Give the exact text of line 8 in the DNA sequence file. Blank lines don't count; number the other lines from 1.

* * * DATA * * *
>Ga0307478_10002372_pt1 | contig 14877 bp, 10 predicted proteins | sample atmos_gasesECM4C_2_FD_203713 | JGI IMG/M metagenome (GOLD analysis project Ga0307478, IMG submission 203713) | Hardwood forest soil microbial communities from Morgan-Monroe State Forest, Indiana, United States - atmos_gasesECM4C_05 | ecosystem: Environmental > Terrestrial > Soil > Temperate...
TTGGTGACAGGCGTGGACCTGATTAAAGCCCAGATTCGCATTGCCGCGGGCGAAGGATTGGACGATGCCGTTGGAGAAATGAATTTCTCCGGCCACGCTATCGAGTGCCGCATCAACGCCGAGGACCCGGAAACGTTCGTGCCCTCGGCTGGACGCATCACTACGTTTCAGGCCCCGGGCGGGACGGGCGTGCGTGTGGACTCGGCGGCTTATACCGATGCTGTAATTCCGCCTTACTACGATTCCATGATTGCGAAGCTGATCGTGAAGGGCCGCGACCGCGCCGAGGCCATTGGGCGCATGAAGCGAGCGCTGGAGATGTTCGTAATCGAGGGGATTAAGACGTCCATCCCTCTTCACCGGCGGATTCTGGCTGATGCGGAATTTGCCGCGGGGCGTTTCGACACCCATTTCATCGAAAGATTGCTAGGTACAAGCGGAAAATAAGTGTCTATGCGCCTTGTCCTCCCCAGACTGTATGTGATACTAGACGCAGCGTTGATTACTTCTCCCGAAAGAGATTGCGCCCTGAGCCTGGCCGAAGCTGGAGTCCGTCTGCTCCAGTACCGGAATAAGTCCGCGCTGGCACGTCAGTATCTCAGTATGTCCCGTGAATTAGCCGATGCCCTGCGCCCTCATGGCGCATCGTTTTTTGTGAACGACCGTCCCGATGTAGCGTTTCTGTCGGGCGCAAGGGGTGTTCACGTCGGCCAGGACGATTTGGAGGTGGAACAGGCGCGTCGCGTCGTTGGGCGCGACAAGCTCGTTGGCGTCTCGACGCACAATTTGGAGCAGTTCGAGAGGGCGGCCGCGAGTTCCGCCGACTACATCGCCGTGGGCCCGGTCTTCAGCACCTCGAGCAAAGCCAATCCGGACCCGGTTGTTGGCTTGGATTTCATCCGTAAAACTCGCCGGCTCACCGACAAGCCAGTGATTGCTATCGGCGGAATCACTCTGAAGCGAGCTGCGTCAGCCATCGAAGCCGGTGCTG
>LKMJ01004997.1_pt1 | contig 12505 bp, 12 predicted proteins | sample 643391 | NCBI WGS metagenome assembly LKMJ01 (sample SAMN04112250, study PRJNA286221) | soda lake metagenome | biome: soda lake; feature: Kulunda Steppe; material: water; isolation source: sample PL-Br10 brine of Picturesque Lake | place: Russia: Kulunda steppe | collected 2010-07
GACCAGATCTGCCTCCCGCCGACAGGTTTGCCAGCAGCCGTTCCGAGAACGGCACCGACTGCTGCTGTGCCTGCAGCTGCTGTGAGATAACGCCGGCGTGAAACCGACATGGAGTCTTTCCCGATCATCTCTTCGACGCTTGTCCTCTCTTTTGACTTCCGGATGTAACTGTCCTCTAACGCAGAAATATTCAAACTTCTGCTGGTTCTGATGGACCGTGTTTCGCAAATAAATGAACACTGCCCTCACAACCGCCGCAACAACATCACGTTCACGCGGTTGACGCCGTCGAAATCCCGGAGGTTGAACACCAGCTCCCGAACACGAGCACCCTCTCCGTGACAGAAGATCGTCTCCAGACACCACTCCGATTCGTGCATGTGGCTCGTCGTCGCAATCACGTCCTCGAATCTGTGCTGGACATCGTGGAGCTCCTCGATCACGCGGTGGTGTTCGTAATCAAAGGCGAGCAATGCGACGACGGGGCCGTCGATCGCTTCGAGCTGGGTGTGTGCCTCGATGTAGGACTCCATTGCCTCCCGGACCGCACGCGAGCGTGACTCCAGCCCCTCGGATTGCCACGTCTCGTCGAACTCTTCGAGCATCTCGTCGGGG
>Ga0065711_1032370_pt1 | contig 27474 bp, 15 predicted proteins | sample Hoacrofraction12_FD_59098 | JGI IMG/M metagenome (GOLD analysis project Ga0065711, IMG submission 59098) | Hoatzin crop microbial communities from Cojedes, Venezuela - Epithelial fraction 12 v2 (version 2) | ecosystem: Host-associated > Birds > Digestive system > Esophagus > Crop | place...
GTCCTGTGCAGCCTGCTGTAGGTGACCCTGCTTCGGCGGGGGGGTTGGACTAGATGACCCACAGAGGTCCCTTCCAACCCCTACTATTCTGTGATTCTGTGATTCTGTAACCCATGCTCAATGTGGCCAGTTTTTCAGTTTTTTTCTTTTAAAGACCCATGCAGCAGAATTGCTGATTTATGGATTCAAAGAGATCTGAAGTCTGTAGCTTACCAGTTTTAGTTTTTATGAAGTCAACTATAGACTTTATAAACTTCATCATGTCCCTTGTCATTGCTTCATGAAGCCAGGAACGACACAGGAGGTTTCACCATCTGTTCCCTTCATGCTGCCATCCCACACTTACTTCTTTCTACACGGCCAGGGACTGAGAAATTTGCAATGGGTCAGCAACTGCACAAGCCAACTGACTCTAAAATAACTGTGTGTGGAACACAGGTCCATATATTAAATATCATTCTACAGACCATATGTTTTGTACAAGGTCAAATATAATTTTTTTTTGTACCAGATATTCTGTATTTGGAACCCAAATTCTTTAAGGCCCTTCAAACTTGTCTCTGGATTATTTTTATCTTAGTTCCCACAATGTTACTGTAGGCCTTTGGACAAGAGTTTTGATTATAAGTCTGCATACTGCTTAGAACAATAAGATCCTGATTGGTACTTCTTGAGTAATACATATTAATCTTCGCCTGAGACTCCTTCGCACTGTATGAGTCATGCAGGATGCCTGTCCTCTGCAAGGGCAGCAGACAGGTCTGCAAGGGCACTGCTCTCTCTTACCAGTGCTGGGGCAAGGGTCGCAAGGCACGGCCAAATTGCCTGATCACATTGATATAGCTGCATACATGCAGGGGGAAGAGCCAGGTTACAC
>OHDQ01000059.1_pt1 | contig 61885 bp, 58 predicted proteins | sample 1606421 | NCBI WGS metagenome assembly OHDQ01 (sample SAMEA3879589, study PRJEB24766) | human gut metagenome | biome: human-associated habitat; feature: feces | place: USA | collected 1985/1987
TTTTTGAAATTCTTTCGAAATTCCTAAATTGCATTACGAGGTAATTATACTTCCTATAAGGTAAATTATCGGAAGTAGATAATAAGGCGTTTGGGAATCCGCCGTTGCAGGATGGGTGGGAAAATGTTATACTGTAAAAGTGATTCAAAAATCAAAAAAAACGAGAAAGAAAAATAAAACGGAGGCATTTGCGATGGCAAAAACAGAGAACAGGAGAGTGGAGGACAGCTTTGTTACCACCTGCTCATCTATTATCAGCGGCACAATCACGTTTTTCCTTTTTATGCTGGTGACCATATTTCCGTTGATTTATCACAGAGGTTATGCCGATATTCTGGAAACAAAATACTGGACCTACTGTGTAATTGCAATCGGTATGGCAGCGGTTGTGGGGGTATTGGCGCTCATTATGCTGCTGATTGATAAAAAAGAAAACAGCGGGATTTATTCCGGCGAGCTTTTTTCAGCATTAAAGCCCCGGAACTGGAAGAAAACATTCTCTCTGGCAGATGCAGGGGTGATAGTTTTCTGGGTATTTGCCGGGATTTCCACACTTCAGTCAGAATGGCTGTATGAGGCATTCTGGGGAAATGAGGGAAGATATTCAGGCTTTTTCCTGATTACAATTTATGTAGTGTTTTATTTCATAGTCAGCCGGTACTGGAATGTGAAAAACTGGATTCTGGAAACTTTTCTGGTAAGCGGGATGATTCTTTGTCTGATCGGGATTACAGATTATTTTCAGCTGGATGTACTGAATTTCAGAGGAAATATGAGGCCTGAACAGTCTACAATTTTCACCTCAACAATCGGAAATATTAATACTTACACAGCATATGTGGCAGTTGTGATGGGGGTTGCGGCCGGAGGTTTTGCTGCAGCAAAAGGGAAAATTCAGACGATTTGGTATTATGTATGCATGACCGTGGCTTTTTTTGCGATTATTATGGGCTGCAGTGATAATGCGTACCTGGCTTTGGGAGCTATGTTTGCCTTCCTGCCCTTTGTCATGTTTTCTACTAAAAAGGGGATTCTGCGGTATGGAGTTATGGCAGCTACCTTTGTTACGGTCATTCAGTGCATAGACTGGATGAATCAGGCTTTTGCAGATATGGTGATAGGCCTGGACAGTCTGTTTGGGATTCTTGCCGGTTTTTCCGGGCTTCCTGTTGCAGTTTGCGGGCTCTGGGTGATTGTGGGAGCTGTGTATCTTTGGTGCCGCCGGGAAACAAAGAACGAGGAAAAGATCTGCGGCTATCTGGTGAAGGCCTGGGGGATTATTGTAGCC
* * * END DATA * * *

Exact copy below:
TTTTTGAAATTCTTTCGAAATTCCTAAATTGCATTACGAGGTAATTATACTTCCTATAAGGTAAATTATCGGAAGTAGATAATAAGGCGTTTGGGAATCCGCCGTTGCAGGATGGGTGGGAAAATGTTATACTGTAAAAGTGATTCAAAAATCAAAAAAAACGAGAAAGAAAAATAAAACGGAGGCATTTGCGATGGCAAAAACAGAGAACAGGAGAGTGGAGGACAGCTTTGTTACCACCTGCTCATCTATTATCAGCGGCACAATCACGTTTTTCCTTTTTATGCTGGTGACCATATTTCCGTTGATTTATCACAGAGGTTATGCCGATATTCTGGAAACAAAATACTGGACCTACTGTGTAATTGCAATCGGTATGGCAGCGGTTGTGGGGGTATTGGCGCTCATTATGCTGCTGATTGATAAAAAAGAAAACAGCGGGATTTATTCCGGCGAGCTTTTTTCAGCATTAAAGCCCCGGAACTGGAAGAAAACATTCTCTCTGGCAGATGCAGGGGTGATAGTTTTCTGGGTATTTGCCGGGATTTCCACACTTCAGTCAGAATGGCTGTATGAGGCATTCTGGGGAAATGAGGGAAGATATTCAGGCTTTTTCCTGATTACAATTTATGTAGTGTTTTATTTCATAGTCAGCCGGTACTGGAATGTGAAAAACTGGATTCTGGAAACTTTTCTGGTAAGCGGGATGATTCTTTGTCTGATCGGGATTACAGATTATTTTCAGCTGGATGTACTGAATTTCAGAGGAAATATGAGGCCTGAACAGTCTACAATTTTCACCTCAACAATCGGAAATATTAATACTTACACAGCATATGTGGCAGTTGTGATGGGGGTTGCGGCCGGAGGTTTTGCTGCAGCAAAAGGGAAAATTCAGACGATTTGGTATTATGTATGCATGACCGTGGCTTTTTTTGCGATTATTATGGGCTGCAGTGATAATGCGTACCTGGCTTTGGGAGCTATGTTTGCCTTCCTGCCCTTTGTCATGTTTTCTACTAAAAAGGGGATTCTGCGGTATGGAGTTATGGCAGCTACCTTTGTTACGGTCATTCAGTGCATAGACTGGATGAATCAGGCTTTTGCAGATATGGTGATAGGCCTGGACAGTCTGTTTGGGATTCTTGCCGGTTTTTCCGGGCTTCCTGTTGCAGTTTGCGGGCTCTGGGTGATTGTGGGAGCTGTGTATCTTTGGTGCCGCCGGGAAACAAAGAACGAGGAAAAGATCTGCGGCTATCTGGTGAAGGCCTGGGGGATTATTGTAGCC